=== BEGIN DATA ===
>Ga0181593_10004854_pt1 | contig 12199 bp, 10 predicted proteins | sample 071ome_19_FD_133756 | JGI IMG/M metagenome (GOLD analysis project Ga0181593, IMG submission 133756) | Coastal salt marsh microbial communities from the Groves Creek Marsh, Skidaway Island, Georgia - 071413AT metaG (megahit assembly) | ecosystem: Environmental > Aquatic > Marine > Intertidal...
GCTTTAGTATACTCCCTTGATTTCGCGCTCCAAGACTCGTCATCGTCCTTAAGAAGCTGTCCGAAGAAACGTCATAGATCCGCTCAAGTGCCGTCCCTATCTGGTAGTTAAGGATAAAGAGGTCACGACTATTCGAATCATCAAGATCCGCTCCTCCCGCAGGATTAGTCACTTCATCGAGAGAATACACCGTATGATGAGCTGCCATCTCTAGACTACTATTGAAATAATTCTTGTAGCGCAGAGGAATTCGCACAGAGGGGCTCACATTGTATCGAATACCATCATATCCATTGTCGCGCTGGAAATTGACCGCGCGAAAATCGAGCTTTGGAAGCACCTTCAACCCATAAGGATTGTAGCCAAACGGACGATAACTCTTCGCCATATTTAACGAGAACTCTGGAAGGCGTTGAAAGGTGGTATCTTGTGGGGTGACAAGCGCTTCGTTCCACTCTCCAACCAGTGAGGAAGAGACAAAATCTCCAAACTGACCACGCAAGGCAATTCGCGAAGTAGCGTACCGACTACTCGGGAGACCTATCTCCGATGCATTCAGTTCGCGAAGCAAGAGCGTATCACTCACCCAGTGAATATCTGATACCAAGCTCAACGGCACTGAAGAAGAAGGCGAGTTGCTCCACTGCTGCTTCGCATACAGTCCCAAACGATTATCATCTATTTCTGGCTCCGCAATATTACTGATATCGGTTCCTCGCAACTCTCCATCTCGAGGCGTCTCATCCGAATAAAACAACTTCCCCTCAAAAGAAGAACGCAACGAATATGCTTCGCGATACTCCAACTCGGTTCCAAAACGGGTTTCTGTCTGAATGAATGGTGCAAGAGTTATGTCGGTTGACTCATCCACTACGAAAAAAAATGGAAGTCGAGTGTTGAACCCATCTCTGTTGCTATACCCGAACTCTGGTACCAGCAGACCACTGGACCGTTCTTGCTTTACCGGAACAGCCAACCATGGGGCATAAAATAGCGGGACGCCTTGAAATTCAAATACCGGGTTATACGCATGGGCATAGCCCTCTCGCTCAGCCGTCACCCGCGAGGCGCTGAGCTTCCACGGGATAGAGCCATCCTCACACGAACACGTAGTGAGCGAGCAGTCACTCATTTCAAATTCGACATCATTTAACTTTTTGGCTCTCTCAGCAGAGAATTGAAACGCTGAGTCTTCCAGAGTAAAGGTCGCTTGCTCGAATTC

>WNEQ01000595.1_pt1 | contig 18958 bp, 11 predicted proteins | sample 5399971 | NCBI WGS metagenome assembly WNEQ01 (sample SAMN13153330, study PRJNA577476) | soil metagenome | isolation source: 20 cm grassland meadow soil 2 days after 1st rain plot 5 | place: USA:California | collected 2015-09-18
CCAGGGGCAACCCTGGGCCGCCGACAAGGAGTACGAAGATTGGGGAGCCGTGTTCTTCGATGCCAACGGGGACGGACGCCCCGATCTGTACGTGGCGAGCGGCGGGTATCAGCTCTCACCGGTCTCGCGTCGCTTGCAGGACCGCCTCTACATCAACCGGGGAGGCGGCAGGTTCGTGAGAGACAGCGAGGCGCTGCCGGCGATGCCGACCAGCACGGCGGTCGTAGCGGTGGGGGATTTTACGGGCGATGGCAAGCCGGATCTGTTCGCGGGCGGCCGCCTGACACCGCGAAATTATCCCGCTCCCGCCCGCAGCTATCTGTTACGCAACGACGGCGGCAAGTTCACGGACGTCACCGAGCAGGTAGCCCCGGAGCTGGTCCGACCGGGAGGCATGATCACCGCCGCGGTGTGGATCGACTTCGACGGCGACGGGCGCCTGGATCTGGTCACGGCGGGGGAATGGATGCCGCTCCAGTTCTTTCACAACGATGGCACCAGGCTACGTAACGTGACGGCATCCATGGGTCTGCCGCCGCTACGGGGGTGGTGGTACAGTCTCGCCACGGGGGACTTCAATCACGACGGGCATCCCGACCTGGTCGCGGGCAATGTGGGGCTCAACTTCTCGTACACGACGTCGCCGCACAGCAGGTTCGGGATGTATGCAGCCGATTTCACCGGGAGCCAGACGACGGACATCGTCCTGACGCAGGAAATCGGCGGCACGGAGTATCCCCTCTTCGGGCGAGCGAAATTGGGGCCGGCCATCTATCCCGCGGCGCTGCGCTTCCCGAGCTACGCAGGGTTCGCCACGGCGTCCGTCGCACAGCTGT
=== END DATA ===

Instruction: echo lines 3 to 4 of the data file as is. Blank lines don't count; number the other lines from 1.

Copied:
>WNEQ01000595.1_pt1 | contig 18958 bp, 11 predicted proteins | sample 5399971 | NCBI WGS metagenome assembly WNEQ01 (sample SAMN13153330, study PRJNA577476) | soil metagenome | isolation source: 20 cm grassland meadow soil 2 days after 1st rain plot 5 | place: USA:California | collected 2015-09-18
CCAGGGGCAACCCTGGGCCGCCGACAAGGAGTACGAAGATTGGGGAGCCGTGTTCTTCGATGCCAACGGGGACGGACGCCCCGATCTGTACGTGGCGAGCGGCGGGTATCAGCTCTCACCGGTCTCGCGTCGCTTGCAGGACCGCCTCTACATCAACCGGGGAGGCGGCAGGTTCGTGAGAGACAGCGAGGCGCTGCCGGCGATGCCGACCAGCACGGCGGTCGTAGCGGTGGGGGATTTTACGGGCGATGGCAAGCCGGATCTGTTCGCGGGCGGCCGCCTGACACCGCGAAATTATCCCGCTCCCGCCCGCAGCTATCTGTTACGCAACGACGGCGGCAAGTTCACGGACGTCACCGAGCAGGTAGCCCCGGAGCTGGTCCGACCGGGAGGCATGATCACCGCCGCGGTGTGGATCGACTTCGACGGCGACGGGCGCCTGGATCTGGTCACGGCGGGGGAATGGATGCCGCTCCAGTTCTTTCACAACGATGGCACCAGGCTACGTAACGTGACGGCATCCATGGGTCTGCCGCCGCTACGGGGGTGGTGGTACAGTCTCGCCACGGGGGACTTCAATCACGACGGGCATCCCGACCTGGTCGCGGGCAATGTGGGGCTCAACTTCTCGTACACGACGTCGCCGCACAGCAGGTTCGGGATGTATGCAGCCGATTTCACCGGGAGCCAGACGACGGACATCGTCCTGACGCAGGAAATCGGCGGCACGGAGTATCCCCTCTTCGGGCGAGCGAAATTGGGGCCGGCCATCTATCCCGCGGCGCTGCGCTTCCCGAGCTACGCAGGGTTCGCCACGGCGTCCGTCGCACAGCTGT